The STS Spinner

Here's a neat little garden toy I made. In |he daytime, it reflects and defracts sunlight in a sparkly rainbow display. At night, when we get the rare night-time breeze, it puts on a little light-show with some LEDs. I think of it as a screensaver for my lawn. All that is needed to assemble the thing is an old STS-22x MFM hard drive, some tie wraps, and various items from the trash bin: a detergent bottle, some spare CDs, a soda bottle, a random slab of metal or wood, and a plastic ball-point pen.

First I took the screws out of the steppor head control motor, one by one, and insterted a paperclip underneath.

Then I used the paperclip to mount a variant of the CD turbine where the center disk is one of the STS disk platters.

Angling the plastic pen onto the shaft gets it a small way in -- not enough to support the weight -- so I applied a little heat with a cigarette lighter to sink it on further and added a tie wrap for good measure.

Next the simplest rudder ever -- I just cut a laundry detergent bottle approximately where I scribbled in marker in the picture. Before cutting, though, to get the label of the bottle was a messy and time consuming process -- but I wanted this to look OK, so I filled it with hot water to soften the glue and then scraped it off.

For a mount, I used the head armature, which has a nice bearing. I lashed it onto the handle of the bottle with the aid of another peice of scrap metal -- pretty much anything will do here. I jammed another piece of the pen between the armature and spindle mount to improve the vertical attack angle of the rotor. Finally, for flexible mounting options, I melted a hole through a soda bottle cap and screwed it to the bearing with a spare nut, so it can be screwed onto the top of a bottle, which could be lashed someplace outdoors or with a bit of persistance cut off the bottle and, pounded down onto the top of a peice of 3/4" PVC pipe and stuck in the ground.

...and that completes the basic unit.,. now to add some electronics...

The simplest thing to get up and running is of course just a single LED, like the one on the STS-22x drive's backplane, straddling both phases of the output. Putting the phases in serial will let the unit light at lower speed, but of course isn't the best way to get the most power out of a two-phase motor. On this plug, yellow and white are the two ends of one phase, and blue and red are the two ends of the other -- there is no common tap.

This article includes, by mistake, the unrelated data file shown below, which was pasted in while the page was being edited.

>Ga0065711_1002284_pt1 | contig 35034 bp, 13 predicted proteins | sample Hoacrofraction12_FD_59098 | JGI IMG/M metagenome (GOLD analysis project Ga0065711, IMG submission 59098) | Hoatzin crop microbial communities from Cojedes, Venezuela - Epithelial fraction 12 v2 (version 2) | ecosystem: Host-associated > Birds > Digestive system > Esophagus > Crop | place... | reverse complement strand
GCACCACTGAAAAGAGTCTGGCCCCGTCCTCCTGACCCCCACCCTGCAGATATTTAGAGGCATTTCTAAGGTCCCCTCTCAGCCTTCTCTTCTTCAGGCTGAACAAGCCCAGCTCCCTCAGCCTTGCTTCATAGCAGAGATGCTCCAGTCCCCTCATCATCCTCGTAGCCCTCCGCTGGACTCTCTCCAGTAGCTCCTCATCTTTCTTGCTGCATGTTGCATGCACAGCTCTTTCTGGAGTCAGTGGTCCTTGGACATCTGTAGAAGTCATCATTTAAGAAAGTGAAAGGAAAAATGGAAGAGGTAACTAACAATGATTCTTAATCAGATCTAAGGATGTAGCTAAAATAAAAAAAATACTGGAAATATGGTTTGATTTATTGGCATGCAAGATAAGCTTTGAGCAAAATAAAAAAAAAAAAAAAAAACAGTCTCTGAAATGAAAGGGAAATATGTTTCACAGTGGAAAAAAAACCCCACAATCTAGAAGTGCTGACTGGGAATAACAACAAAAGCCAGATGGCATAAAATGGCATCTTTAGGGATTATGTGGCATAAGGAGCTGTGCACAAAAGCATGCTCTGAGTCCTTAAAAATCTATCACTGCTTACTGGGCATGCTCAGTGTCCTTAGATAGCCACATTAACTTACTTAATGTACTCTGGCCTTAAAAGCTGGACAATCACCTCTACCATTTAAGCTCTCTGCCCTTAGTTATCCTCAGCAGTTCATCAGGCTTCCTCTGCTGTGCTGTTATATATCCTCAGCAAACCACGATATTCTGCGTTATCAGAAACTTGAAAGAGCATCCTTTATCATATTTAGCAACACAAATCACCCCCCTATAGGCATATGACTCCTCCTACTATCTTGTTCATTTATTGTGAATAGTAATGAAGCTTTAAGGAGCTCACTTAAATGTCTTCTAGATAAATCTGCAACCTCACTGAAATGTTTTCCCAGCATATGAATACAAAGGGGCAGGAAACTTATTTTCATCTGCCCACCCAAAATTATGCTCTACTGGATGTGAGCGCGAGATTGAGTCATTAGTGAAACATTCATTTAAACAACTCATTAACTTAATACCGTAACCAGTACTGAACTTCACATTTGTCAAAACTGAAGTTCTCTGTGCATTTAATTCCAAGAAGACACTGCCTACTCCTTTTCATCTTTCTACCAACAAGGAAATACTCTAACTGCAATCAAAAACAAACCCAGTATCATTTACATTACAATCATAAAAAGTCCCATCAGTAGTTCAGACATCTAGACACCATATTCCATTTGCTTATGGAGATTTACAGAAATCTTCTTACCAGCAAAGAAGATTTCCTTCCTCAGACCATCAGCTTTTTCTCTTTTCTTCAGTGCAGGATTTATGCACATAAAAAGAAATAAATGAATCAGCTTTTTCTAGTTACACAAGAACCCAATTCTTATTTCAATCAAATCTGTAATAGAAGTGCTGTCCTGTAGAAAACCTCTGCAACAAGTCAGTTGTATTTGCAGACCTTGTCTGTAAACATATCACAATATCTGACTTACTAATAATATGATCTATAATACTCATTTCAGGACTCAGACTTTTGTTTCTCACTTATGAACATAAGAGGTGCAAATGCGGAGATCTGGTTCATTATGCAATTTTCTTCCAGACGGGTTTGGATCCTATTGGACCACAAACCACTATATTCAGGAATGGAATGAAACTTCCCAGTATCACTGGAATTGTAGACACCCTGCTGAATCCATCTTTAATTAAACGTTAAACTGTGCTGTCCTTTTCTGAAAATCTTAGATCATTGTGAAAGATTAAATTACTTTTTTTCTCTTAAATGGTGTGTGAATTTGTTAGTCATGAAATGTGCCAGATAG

Here's what it looks like spinning (sortof -- the human eye is slower than this video camera, so you see a complete circle) with a strip of laptop indicator LEDs wired to different phases -- just a tad fancier. This guy has some more tips on what can be done to make simple patterns.

Adding a voltage pump circuit can help the toy light up at lower speeds. Adding an independent oscillator that isn't phase-locked to the motor poles allows neat counter-spinning/harmonic effects... I've done both and will eventually post instructions for that.

After building this unit I discovered this motor -- it's from one of the TEAC 5.25" floppy drives that are so old they use a steel-strap steppor driver. This unit is much nicer and generates more power and higher voltages at lower speeds, so I could crank up the blade attack angle to catch slower breezes. Also it has a pinned-out center tap and, I haven't quite verified this yet, but this may be a 4-phase motor not just a two-phase with common tap. That would allow for quite some neat checkerboard patterns to be made with the spinning leds. It also lights LEDs at speeds slow enough that the full circle isn't bdurred bq the eye, so a counter-spinning optical effect might be possible without additional electronics just by mounting LEDs on all four blades fed from different phases.

The chassis screws are spaced the same, so it's pretty much a drop-in replacement for the STS steppor if you can find it. Mounting the spindle is a bit different but pretty easy with the screw hole from the steel strap. The ribbon connector is less convenient, but easy enough to wire up. Maybe I'll try building another one entirely with TEAC floppy parts... sigh... so much trash to hack, so little time to hack it.

As far as steppor noise goes, the resonance of the plastic in the unit does amplify it a bit, but it is hardly noticable at a distance -- and not all these steppor motors are created equal. One of the ones I have is as quiet as a fish.

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